& Sarah Stephen, Sydney
Freed Guantanamo Bay detainee Mamdouh Habib and his family were given a long and moving standing ovation when they made a surprise appearance at a public forum organised by the Canterbury-Bankstown Peace Group on February 24. Titled "Who are the real terrorists?", the forum was attended by 100 people.
Habib thanked everyone for their support, saying he felt that everyone in the room was his family. He added that he would gladly answer people's questions about his time in Pakistan after he has had his day in court.
Habib's lawyer, Stephen Hopper, told the forum that people's reaction to Habib, whenever he went out in public, exposed the federal government's lie that most Australians regarded him as a "terrorist suspect". Hopper said that wherever Habib has gone, whether it's walking down the street in Palm Beach or in Bankstown, he has been swamped by crowds of well-wishers, hugging him, shaking his hand and expressing their disgust at the way the government has treated him.
Hopper was vicious in his attack on the Australian government, arguing that the biggest injustice of all was that an Australian official — who represented himself as the Australian consul from the High Commission in Pakistan — watched Habib being interrogated and tortured in Pakistan, but did nothing; said nothing. The official handed Habib a leaflet and told him that if he wanted a lawyer he could call the numbers on the leaflet. When Habib asked to use the official's mobile phone, the official refused.
Hopper recounted Habib's recollection of the day in October 2001 when he was kidnapped by US military thugs and forced onto a plane. While one soldier put a boot on Habib's face and neck, another cut his clothes from him. Habib had a suppository inserted into his rectum, and was dressed in a nappy while a soldier took photos and told Habib he'd show them to his girlfriend. Hopper described Habib's treatment as "reminiscent of Abu Ghraib".
Hopper explained that, while on the plane, Habib was hooded and repeatedly beaten. Habib wasn't told where he had been taken, but he recognised the sounds he heard as coming from Egypt, his country of birth. He was held in a cell and tortured for five or six months.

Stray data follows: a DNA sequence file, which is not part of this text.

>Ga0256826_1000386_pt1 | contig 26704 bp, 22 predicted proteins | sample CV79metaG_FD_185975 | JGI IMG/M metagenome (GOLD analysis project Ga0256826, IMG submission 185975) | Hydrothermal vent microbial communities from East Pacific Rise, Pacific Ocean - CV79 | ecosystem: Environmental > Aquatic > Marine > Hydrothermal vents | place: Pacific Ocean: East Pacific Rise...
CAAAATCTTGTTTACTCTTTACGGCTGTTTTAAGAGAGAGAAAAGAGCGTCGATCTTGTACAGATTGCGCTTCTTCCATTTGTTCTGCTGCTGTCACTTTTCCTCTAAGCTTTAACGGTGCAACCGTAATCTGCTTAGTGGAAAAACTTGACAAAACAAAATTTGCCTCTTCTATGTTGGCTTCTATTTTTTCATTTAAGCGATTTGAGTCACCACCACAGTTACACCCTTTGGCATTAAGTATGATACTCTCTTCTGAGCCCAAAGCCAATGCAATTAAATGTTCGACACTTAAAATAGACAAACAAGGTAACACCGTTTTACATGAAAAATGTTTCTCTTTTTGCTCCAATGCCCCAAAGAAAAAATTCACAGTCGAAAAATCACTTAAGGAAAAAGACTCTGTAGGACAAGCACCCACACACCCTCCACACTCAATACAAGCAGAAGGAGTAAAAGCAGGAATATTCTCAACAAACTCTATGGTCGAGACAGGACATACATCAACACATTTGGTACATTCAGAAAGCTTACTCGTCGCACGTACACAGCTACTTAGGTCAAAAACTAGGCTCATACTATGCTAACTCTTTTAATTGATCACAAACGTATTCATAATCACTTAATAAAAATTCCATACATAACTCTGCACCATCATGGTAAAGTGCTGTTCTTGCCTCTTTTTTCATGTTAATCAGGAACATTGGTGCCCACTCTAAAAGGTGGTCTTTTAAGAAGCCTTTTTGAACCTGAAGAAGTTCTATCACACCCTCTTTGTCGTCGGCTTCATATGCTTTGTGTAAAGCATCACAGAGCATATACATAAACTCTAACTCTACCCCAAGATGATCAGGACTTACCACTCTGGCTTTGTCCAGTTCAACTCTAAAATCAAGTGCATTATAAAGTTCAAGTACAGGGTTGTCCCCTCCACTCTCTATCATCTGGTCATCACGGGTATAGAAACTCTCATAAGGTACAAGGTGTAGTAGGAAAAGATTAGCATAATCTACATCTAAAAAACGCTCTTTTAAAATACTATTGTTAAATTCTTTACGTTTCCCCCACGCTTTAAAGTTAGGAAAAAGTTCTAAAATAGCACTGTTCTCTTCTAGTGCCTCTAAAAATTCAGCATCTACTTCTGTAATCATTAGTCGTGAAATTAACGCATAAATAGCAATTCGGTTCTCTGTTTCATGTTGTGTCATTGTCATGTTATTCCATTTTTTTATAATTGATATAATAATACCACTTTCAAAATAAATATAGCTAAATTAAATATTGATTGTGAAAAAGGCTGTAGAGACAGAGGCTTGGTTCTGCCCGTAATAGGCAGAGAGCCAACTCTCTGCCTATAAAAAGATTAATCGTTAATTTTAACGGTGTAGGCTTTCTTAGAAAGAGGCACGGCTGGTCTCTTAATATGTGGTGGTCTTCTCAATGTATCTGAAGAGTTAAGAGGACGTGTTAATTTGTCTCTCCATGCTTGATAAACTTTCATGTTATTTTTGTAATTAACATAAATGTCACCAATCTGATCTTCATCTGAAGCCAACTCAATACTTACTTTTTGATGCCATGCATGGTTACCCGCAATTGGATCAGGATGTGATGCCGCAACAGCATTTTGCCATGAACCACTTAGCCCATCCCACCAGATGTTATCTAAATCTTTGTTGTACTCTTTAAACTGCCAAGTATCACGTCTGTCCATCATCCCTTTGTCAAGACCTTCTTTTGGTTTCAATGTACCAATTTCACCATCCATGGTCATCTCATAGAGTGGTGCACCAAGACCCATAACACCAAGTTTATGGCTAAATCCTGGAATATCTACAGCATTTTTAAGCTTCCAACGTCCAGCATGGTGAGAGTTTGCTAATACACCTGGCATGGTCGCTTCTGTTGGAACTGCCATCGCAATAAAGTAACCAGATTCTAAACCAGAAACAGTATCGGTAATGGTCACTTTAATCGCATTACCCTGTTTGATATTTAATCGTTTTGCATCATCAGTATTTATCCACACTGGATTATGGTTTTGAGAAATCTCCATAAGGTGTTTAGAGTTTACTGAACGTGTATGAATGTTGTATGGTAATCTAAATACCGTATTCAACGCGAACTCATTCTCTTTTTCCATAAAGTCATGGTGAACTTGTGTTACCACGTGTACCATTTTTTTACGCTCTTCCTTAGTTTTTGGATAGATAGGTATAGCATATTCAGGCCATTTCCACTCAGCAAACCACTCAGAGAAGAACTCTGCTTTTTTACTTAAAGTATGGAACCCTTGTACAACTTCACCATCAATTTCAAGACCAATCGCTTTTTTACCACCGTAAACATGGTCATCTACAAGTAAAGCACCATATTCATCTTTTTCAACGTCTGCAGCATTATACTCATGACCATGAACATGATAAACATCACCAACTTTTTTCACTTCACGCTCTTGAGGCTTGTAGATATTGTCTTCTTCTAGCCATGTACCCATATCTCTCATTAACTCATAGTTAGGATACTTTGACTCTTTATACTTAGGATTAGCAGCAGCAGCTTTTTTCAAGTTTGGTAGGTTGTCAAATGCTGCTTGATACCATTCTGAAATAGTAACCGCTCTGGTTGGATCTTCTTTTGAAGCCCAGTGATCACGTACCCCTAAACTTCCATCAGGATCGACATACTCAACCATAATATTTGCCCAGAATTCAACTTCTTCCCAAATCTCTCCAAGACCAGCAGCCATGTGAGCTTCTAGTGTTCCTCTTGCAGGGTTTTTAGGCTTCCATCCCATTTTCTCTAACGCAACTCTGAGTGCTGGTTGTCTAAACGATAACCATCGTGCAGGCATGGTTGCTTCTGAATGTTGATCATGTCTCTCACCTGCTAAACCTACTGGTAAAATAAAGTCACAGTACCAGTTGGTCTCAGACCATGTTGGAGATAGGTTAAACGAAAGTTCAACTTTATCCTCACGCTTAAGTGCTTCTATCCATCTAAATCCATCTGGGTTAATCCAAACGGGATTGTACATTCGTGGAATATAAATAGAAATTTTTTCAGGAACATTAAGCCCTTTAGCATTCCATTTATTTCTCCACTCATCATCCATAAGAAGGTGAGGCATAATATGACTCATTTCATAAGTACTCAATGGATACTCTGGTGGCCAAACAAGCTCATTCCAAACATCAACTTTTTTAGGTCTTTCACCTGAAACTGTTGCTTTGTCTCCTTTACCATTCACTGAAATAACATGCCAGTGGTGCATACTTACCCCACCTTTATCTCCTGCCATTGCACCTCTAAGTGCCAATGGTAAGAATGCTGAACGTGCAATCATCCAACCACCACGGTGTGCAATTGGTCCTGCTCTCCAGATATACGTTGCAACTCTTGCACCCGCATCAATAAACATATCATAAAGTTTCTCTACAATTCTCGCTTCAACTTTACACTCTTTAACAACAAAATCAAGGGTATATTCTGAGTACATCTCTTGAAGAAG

Hopper was scathing of calls from some Muslim leaders for Habib to explain his movements prior to his arrest in Pakistan. "Habib has been denied access to the legal system for three-and-a-half years. Mamdouh Habib will tell all when he goes to court, where the evidence can be properly tested, and corroborated with other evidence. We will see which story stands up in a court of law — Mamdouh Habib's or the government's."
Hopper said that he has listened in detail to Habib's story and he is in no doubt that he is telling the truth.
Other speakers at the forum included Rihab Charida from the Sawiyan Coalition for Palestine, who spoke on the terrorism that the Palestinian people suffer on a daily basis at the hands of Israeli occupation forces. She described the Israeli-Palestinian conflict as one of the most inequitable battles in the world.
Charida accused Israel of jumping on the anti-terror bandwagon, claiming "victim" status while destroying whole towns and the livelihoods of 200,000 people through the construction of its apartheid wall.
Raul Bassi, speaking on behalf of the Canterbury-Bankstown Peace Group, posed the question: Who are the real terrorists in Iraq? He asked why Iraqis who were fighting for their national freedom from an invading army were vilified as terrorists when the majority of deaths in that country since March 2003 have been caused by the US-led occupation forces. Bassi said that the anti-war movement is "against the 'war on terror' as Bush, Sharon, Blair and Howard depict it — they are the real terrorists".
Bassi expressed happiness that Habib was home, and launched the peace group's petition demanding compensation for Habib and the return of his passport.
Former Australian political prisoner Tim Anderson, framed for the 1978 Hilton Hotel bombing, told the meeting: "Our leaders have carried out horrific crimes in our names. We are responsible for what they do if we do not question them or name them."
Anderson pointed out that, unlike the US government, Australia's leaders are accountable to the International Criminal Court for war crimes and the public "needs to look for new paradigms for discontent — start speaking straight, get away from the doublespeak, it's about time we grew up as a nation and named war criminals for what they are".
From Green Left Weekly, March 2, 2005.
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